February 28-March 2, 2012
Dialogue is discussion that aims to go beyond any one individual's understanding. In dialogue, participants speak their own minds, while implicitly acknowledging that their assumptions could be wrong and that other people may legitimately hold differing opinions.
Days of Dialogue is a week long series of dialogues through which we seek to engage a broad spectrum of the Montana State University community in active and collective dialogue. Presented by students, faculty, and staff, workshops, presentations and films focus on exploring how various social, cultural, political and institutional constructs impact our lives, communities, and interactions.
Schedule of Dialogues
Schedule is in process - more being added!
The Role of Social (In)Justice in Determining Health
~ Monday February 27, 2012 * Strand Union room 168 * 1:00 pm ~
Even if we all had access to high quality health care, health disparities by race, class, gender, and nation would likely persist in a socially unjust world. During this session, Drs. Suzanne Christopher and Bethany Letiecq will discuss the broader social determinants of health, to include how people literally embody and biologically express from conception to death experiences of oppression, discrimination, and resistance. Drawing from their collaborative work in partnership with Native American women and Mexican migrant families, they will engage in a dialogue about health disparities and embodying equality and justice for the health of us all.
NAGPRA: Who does it benefit?
~ Monday February 27, 2012 * Wilson 1-154* 1:00 - 3:00 pm
Sponsored by the Department of Anthropology and Sociology
A dialogue about the enduring significance of the Native American Graves Protection and Repatriation Act for building cross-cultural relationships in the United States.
Introducing Social Justice Topics Through Children's Books
~ Monday February 27, 2012 * Reid 223 * 4:00 - 5:00 pm
Sponsored by the Department of Education
Parents, educators and community members are encouraged to join this discussion regarding the potential for children's books to prompt thinking about social justice topics for children and young adults. Related projects engage children and schools in community service while devloping and reinforcing langauge arts and social studies concepts. Participants and dialogue hosts will share several examples. A workshop format will frame the discussion.
College Major Gender Stereotypes
~Tuesday, Febraury 28, 2012 * Strand Union Room 168 * 3:30 pm ~
Sponsored by Students Against Sexual Assault
This discussion will begin with some basic information and statistics regarding different college majors, followed by a roundtable discussion of the stereotypes that are often given to individuals of particular majors.
Social Oppression and Inequality
~ Tuesday February 28, 2012 * Strand Union Alumni Lounge * 5:00 pm
Sponsored by the Philosophy Society
The oppression of ways of life and ideas can be an intentional action or the consequence of lack of reflection on the part of any society. This carelessness- which may have disasterous consequences - can be challenged by open discussion with diverse groups. Join the Philosophy Society for a dialogue taking a closer look at our own relationship with oppression and equality.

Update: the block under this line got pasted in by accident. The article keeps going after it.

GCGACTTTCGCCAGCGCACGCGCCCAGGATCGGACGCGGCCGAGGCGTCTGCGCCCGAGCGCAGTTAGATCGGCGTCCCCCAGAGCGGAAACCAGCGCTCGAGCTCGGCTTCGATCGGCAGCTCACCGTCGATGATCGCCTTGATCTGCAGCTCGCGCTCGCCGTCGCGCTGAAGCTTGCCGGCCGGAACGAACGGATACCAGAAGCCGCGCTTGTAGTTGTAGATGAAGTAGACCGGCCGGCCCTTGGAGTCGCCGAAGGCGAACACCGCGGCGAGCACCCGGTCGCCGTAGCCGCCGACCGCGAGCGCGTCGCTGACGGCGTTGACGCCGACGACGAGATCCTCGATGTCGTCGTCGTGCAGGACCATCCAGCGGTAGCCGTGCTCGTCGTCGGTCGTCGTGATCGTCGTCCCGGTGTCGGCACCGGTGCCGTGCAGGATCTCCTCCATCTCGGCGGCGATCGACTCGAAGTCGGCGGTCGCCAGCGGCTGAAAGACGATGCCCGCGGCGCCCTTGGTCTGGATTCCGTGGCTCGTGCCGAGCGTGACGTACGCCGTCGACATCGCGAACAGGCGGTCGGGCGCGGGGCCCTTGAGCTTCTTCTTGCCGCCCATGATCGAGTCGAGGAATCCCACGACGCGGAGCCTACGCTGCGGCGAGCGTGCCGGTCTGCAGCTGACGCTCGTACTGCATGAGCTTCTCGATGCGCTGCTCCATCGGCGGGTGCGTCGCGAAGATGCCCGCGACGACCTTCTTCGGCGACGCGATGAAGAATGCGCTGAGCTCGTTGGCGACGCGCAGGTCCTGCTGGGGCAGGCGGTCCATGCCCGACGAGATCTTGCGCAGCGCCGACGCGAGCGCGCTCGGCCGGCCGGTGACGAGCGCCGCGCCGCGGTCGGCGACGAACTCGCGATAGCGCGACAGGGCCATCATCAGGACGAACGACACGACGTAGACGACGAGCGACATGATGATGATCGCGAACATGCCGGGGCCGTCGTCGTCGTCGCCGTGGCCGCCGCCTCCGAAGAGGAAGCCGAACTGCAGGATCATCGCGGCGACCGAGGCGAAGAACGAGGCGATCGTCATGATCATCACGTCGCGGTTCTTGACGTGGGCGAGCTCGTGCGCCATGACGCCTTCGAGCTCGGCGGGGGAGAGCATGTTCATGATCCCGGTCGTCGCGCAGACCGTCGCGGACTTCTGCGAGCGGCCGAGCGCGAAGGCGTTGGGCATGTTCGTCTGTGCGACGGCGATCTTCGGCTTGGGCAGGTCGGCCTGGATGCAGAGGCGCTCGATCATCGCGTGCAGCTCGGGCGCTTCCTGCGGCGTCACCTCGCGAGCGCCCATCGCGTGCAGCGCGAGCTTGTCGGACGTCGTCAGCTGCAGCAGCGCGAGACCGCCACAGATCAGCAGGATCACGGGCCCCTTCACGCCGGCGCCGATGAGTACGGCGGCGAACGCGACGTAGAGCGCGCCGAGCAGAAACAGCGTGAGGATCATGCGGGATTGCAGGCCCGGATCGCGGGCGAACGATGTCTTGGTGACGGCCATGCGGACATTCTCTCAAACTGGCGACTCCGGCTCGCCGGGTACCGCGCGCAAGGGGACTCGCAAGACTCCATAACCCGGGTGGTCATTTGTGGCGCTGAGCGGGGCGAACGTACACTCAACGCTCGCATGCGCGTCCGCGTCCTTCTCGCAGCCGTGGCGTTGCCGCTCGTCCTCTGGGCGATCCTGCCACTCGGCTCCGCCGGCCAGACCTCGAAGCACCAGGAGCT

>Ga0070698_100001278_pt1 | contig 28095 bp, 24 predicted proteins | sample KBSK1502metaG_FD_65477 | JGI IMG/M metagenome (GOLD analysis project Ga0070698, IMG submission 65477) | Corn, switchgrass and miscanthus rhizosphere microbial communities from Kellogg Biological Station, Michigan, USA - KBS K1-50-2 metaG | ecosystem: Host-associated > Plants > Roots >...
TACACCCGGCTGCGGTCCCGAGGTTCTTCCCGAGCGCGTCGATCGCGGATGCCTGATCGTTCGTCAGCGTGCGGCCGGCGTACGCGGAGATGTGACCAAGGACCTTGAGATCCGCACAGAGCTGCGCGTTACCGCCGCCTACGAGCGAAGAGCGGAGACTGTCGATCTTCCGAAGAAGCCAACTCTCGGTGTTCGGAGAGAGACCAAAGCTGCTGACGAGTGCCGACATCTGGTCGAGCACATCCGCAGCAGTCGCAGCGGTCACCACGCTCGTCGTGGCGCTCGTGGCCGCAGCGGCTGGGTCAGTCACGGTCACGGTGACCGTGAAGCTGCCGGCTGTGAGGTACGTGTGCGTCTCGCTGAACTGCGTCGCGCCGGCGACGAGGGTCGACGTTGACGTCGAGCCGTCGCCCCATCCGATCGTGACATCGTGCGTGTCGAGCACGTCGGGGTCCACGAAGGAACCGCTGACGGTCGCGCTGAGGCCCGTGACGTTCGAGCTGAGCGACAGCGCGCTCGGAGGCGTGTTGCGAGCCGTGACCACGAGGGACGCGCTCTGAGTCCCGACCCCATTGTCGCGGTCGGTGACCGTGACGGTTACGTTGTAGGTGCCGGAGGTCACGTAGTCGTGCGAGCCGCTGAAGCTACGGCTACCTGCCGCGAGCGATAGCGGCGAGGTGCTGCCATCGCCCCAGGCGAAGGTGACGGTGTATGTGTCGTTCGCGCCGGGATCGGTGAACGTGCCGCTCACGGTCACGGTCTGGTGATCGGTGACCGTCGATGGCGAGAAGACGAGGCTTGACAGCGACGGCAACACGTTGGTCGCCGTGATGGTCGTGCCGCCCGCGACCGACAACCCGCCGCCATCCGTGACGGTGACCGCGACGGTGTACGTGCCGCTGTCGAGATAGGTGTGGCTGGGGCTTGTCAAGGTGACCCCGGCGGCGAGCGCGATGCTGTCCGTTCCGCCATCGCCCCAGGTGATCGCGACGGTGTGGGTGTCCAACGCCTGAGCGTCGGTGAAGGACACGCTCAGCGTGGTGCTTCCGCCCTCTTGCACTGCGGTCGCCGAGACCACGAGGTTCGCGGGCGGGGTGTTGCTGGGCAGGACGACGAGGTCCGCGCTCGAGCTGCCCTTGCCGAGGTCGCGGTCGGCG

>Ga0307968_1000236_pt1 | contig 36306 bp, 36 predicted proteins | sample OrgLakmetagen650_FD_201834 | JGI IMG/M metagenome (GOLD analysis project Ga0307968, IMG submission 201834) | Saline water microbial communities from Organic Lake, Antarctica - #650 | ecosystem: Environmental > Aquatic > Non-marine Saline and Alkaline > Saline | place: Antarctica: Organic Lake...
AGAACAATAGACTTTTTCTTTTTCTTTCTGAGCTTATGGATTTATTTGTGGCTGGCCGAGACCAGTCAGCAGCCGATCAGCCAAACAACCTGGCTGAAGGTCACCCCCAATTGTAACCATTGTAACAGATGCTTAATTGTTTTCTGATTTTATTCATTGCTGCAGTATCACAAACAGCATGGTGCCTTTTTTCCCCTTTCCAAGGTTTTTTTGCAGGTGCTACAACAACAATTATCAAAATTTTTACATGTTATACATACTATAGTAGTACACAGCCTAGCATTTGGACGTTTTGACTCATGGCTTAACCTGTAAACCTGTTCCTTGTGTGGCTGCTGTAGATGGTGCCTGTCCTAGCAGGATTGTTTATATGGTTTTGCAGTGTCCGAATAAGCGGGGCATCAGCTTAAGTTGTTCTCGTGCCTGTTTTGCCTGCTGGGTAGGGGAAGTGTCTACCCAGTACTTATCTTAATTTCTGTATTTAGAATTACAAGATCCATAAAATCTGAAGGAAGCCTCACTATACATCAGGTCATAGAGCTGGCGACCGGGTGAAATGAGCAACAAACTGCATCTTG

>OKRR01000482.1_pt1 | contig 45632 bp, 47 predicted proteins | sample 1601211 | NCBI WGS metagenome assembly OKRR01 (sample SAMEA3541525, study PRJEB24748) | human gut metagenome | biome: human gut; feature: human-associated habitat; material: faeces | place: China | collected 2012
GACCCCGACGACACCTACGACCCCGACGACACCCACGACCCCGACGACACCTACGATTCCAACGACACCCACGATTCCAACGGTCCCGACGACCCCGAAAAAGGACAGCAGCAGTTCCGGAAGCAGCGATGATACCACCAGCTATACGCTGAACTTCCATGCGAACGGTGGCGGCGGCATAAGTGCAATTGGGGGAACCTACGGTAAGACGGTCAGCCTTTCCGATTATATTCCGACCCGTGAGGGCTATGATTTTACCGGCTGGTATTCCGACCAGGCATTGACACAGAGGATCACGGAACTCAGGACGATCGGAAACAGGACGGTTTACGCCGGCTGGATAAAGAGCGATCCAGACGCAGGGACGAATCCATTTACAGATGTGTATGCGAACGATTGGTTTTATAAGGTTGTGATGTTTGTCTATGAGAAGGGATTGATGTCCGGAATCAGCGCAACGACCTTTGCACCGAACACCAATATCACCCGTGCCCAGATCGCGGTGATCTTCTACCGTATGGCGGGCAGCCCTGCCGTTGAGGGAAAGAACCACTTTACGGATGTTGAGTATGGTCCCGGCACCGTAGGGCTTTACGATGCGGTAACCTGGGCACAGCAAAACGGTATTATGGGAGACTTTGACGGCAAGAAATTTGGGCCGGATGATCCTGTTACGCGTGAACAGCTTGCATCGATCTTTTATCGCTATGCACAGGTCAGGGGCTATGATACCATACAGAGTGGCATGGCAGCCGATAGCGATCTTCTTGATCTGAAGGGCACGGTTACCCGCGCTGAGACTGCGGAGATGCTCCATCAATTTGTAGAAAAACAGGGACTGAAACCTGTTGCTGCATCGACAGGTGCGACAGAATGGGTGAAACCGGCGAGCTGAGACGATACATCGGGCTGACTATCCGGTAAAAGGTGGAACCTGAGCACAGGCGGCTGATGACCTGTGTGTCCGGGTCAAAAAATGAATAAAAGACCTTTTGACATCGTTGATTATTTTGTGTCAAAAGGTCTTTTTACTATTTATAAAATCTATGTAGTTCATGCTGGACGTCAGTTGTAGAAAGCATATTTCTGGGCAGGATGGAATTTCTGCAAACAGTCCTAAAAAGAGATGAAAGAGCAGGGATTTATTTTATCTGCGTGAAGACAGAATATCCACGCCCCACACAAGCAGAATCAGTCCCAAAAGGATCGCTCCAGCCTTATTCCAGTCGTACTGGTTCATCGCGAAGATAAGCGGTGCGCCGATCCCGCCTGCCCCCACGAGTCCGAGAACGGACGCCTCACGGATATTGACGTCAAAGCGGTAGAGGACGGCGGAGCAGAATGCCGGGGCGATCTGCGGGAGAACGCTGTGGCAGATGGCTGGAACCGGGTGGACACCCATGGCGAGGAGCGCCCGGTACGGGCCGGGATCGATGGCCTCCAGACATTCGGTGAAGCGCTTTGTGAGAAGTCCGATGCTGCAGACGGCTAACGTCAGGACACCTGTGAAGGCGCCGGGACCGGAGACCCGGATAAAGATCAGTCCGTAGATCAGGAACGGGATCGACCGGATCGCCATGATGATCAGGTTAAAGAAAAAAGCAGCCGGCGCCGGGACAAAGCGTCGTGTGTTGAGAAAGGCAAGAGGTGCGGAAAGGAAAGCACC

Trouble the Water
~ Wednesday February 29, 2012 * Strand Union Procrastinator Theater * 7:00 pm ~
Sponsored by the Diversity Awareness Office
Hosted by Sustained Dialogue
Nominated for an Academy Award® for best feature documentary, TROUBLE THE WATER takes you inside Hurricane Katrina in a way never before seen on screen. It's a redemptive tale of two self-described street hustlers who become heroes-two unforgettable people who survive the storm and then seize a chance for a new beginning.
The film opens the day before the storm makes landfall-twenty-four year old aspiring rap artist Kimberly Rivers Roberts is turning her new video camera on herself and her 9th Ward neighbors trapped in the city. "It's going to be a day to remember," Kim declares. With no means to leave the city and equipped with just a few supplies and her hi 8 camera, she and her husband Scott tape their harrowing ordeal as the storm rages, the nearby levee breaches, and floodwaters fill their home and their community. Shortly after the levees fail, their battery dies.
Seamlessly weaving 15 minutes of this home movie footage shot the day before and the morning of the storm with archival news segments and verite footage shot over the next two years, directors Tia Lessin and Carl Deal tell a story of remarkable people surviving not only failed levees, bungling bureaucrats and armed soldiers, but also their own past.
Directed and produced by Tia Lessin and Carl Deal and Executive Produced by Joslyn Barnes and Danny Glover of Louverture Films, edited and co-produced by T. Woody Richman, with addiitonal editing by Mary Lampson, Trouble the Water features an original musical score by Neil Davidge and Robert Del Naja of Massive Attack, and the music of Dr. John, Mary Mary, Citizen Cope, TK Soul, John Lee Hooker, and the Free Agents Brass Band and introduces the music of Black Kold Madina.
This film will be followed by a discussion moderated by members of Sustained Dialogue
DE-Stereotype Me Day
~ Thursday March 1, 2012 * TBD
Sponsored by Sustained Dialogue
Claim your identity and join Sustained Dialogue for the this year's Second De-Stereotype Me Day! It will be held Thursday, March 1st! Stay tuned for more information.
Contact Kiah Abbey for more information.
Food Security and Social Justice
~ Thursday March 1, 2012 * Strand Union Room 168 * 3:00 - 4:00 pm
Sponsored by Sustained Dialogue
Join the Gallatin Valley Food Bank for s brief presentation about how these two topics are inter-related, followed by a discussion.